Meaning of ECONOMIC FORECASTING in English

ECONOMIC FORECASTING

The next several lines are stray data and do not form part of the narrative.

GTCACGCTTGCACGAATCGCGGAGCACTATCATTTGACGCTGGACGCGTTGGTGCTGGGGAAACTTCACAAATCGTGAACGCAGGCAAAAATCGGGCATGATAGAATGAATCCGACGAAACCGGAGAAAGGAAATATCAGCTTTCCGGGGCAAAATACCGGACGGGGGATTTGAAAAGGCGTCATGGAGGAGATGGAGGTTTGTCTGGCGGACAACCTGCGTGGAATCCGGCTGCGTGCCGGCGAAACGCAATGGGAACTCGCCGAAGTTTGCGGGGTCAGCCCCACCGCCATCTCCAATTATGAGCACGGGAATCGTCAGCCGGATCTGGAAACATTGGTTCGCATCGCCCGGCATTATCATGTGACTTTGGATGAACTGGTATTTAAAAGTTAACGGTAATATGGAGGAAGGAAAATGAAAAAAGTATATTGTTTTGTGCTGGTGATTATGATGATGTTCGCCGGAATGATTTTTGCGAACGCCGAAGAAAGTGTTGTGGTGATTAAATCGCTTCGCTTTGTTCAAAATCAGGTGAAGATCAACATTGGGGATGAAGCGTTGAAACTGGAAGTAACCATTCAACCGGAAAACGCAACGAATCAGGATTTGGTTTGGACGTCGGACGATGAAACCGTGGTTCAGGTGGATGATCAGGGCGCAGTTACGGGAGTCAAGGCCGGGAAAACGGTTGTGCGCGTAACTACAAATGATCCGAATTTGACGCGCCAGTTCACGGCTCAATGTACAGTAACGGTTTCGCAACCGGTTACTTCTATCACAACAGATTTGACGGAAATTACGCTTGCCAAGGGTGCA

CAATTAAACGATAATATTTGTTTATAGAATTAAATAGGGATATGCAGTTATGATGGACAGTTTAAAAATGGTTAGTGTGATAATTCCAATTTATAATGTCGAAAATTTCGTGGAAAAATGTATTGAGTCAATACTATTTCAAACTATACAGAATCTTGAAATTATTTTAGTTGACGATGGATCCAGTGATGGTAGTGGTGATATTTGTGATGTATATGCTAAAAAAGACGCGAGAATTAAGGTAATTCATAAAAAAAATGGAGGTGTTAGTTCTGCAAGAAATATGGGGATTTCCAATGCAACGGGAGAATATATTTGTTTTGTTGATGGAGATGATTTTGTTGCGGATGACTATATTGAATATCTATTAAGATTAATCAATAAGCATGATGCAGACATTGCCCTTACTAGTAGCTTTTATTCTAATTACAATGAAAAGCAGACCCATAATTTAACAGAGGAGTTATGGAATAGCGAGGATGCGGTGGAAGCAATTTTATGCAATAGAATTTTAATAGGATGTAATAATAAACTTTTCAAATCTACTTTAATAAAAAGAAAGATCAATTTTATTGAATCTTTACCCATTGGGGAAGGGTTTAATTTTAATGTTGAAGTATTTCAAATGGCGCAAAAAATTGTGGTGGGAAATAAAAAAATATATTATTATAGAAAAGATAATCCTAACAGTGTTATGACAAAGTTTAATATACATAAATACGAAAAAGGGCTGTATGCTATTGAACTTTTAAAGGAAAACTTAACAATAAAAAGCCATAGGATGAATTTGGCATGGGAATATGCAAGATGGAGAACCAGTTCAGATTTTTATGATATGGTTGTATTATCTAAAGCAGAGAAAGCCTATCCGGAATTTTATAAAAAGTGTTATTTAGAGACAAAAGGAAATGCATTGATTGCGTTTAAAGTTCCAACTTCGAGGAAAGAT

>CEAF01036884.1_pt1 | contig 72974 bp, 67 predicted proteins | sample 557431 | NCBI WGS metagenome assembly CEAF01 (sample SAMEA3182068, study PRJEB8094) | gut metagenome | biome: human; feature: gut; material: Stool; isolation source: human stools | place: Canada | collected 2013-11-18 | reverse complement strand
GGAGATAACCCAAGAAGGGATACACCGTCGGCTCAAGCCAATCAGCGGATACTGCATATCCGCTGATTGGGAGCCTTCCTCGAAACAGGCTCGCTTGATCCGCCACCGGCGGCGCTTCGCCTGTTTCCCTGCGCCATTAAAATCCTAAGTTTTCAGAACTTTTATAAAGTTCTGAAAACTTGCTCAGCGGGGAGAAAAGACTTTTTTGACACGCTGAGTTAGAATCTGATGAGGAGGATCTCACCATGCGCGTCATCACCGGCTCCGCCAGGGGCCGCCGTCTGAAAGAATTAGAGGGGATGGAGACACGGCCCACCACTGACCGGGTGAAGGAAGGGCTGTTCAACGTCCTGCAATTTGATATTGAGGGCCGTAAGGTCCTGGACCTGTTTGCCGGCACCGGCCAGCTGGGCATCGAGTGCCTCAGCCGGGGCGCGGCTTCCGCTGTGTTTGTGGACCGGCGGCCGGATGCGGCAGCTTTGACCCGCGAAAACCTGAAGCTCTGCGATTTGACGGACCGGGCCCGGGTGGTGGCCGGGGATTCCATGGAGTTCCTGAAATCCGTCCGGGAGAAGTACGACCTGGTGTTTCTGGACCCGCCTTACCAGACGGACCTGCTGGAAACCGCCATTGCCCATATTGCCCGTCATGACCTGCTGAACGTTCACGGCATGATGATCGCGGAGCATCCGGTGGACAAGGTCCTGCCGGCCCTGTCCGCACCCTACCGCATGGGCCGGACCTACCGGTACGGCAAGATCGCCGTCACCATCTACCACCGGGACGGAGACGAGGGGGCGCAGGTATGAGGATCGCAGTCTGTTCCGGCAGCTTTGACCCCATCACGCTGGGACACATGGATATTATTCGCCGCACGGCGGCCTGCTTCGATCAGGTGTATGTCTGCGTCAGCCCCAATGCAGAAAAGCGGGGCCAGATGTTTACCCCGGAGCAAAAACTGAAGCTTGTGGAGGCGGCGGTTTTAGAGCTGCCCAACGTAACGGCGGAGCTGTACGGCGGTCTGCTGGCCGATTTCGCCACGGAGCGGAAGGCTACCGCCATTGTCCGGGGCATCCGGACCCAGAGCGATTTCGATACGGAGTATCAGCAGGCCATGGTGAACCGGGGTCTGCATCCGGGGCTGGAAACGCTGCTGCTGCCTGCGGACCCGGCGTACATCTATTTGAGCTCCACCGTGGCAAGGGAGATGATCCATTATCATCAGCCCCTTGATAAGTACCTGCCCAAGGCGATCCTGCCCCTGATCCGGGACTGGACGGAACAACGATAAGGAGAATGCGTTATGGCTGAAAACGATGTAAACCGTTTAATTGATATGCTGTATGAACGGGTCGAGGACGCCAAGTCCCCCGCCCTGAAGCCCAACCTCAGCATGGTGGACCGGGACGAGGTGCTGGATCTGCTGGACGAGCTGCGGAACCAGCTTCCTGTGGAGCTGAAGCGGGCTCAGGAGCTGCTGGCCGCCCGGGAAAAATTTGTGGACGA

the prediction of any of the elements of economic activity. Such forecasts may be made in great detail or may be very general. In any case, they describe the expected future behaviour of all or part of the economy and help form the basis of planning. Formal economic forecasting is usually based on a specific theory as to how the economy works. Some theories are complicated, and their application requires an elaborate tracing of cause and effect. Others are relatively simple, ascribing most developments in the economy to one or two basic factors. Many economists, for example, believe that changes in the supply of money determine the rate of growth of general business activity. Others assign a central role to investment in new facilitieshousing, industrial plants, highways, and so forth. In the United States, where consumers account for such a large share of economic activity, some economists believe that consumer decisions to invest or save provide the principal clues to the future course of the entire economy. Obviously the theory that a forecaster applies is of critical importance to the forecasting process; it dictates his line of investigation, the statistics he will regard as most important, and many of the techniques he will apply. Although economic theory may determine the general outline of a forecast, judgment also often plays an important role. A forecaster may decide that the circumstances of the moment are unique and that a forecast produced by the usual statistical methods should be modified to take account of special current circumstances. This is particularly necessary when some event outside the usual run of economic activity inevitably has an economic effect. For example, forecasts of 1987 economic activity in the United States were more accurate when the analyst correctly foresaw that the exchange value of the dollar would fall sharply during the year, that consumer spending would slacken, and that interest rates would rise only moderately. None of these conclusions followed from purely economic analysis; they all required judgment as to future decisions. Similarly, an economist may decide to adjust an economic forecast that was made by traditional methods to take account of other unique conditions; he may, for example, decide that consumers will alter their spending patterns because of special circumstances such as rising prices of imports or fear of threatened shortages. Although judgment may be based on experience and understanding, it may also be no more than unconscious bias. Forecasts based on judgment cannot be subjected to the kind of rigorous checks applied to forecasts developed by the use of more objective techniques. Consequently, the most accurate and useful forecasts are likely to be those founded on essentially economic considerations and standard statistical techniques. Though they can then be modified by the application of judgment, the resulting changes should be stated explicitly enough so that anyone wishing to use a forecast will know where, and how, it has been affected by the forecaster's own judgment, or bias. Economic forecasting is probably as old as organized economic activity, but modern forecasting got its impetus from the Great Depression of the 1930s. The effort to understand and correct the worldwide economic disaster led to the development of a vastly greater supply of statistics and also of the techniques needed to analyze them. After World War II, many governments committed themselves to maintaining a high level of employment. Most governments of the industrialized Western countries were prepared to intervene more often and more directly in economic affairs than previously. Business organizations manifested more concern with anticipating the future. Many trade associations now provide forecasts of future trends for their members, and a number of highly successful consulting firms have been formed to provide additional forecasting help for governments and businesses. the prediction of future economic activity and developments. Forecasting of this nature has grown rapidly since the 1930s, largely in response to the increasing unpredictability of the economic situation, a greater involvement of governments in economic affairs, which requires the preparation of economic plans and projections, and rapid improvement in the quality and coverage of economic statistics and forecasting techniques. There is a vast array of forecasts available, ranging from short-term predictions for specific economic variables (such as interest rates) or of demand for individual products (such as steel or automobiles) to medium- and long-term forecasts of the economy as a whole. Despite their lack of certainty, such forecasts are widely used in business, government, and private affairs to help in formulating policies, strategies, legislation, and long-term plans. A useful distinction can be made between macro- and micro-economic forecasts. Macroeconomic forecasts are designed to predict the future course of the entire economy or of specific broad economic variables, whereas microeconomic forecasting is designed to project the likely development of particular economic sectors such as one industry, commodity, or firm. The best known and most widely used form of macroeconomic forecast is that of national income or gross national product (GNP). This predicts, in numerical terms, the major components of a country's economic activityprivate consumption, government expenditure, private and public investment, and the balance of exports and imports. All countries devote significant resources to this type of forecasting, typically on a one- to five-year basis. These forecasts are used for a number of different purposes. Governments use them to determine future economic strategy and to predict other variables of the economy such as the likely level of inflation, industrial output, employment, etc. Based on such a forecast, the effects of various proposed government actions (a cut in taxation or an increase in government expenditure, for example) can be tested before official policy is finalized. Macroeconomic forecasts are also used outside government as a basis for producing more detailed projections of the main components of the economy and in the preparation of microeconomic forecasts. By studying the overall forecast of private consumption, for example, a retailer might, by referring to established patterns of spending, predict the amount that is likely to be spent on foodstuffs and nonfood products and then, working in the microeconomic forecasting area, attempt to determine future expenditures in specific product categories. Similarly, an automobile manufacturer will attempt to predict demand for his product by looking at the predicted level of and trends in disposable incomes and consumption and predictions of interest and exchange rates. He will also forecast production costs from the trend of wage increases and inflation. In general, most microeconomic forecasting starts with some forecast or assumption about the economy as a whole that is then modified or analyzed into its components in light of special factors and considerations applicable to a particular product, industry, or other concern. Forecasts range from one month to 10 years or more. However, largely owing to the economic shocks of the last 20 years (e.g., the quadrupling of oil prices in 1972), there has been a trend away from highly numerical long-term forecasts in favour of indications of the broad direction of economic developments, based on both statistical evidence and more or less subjective judgments on such basic aspects of the economy as population growth, technological progress, and social changes. A set of long-term forecasts may be made to indicate the likely outcomes of several different but equally plausible assumptions in a technique often called scenario building. The techniques of economic forecasting have developed rapidly in recent decades. This in part reflects the growing understanding of the ways in which numerous economic variables affect each other. Equally important reasons are the better availability of good statistics and the development of computer methods for processing large amounts of data. Computer capacity has made possible the practical development of mathematical models of the economy through which it is possible to explore the relationships between the key determinants of the economic system with a speed and to a degree of detail that were not possible before. Most governments and large forecasting organizations use computers in this technique known as econometric forecasting. Additional reading Various of the economic indicators commonly used for forecasting are surveyed in Kenneth C. Land and Stephen H. Schneider (eds.), Forecasting in the Social and Natural Sciences (1987); John Llewellyn, Stephen Potter, and Lee Samuelson, Economic Forecasting and Policythe International Dimension (1985); and Geoffrey H. Moore, Business Cycles, Inflation, and Forecasting, 2nd ed. (1983). Techniques for selecting appropriate data and models for use in economic forecasting are discussed in Giles Keating, The Production and Use of Economic Forecasts (1985); Lawrence R. Klein and Richard M. Young, An Introduction to Econometric Forecasting and Forecasting Models (1980); Steven C. Wheelwright and Spyros Makridakis, Forecasting Methods for Management, 4th ed. (1985); and Norman Frumkin, Tracking America's Economy (1987). One of the most useful sources of timely statistical data for U.S. economic forecasts is Survey of Current Business (monthly). Richard W. Everett The Editors of the Encyclopdia Britannica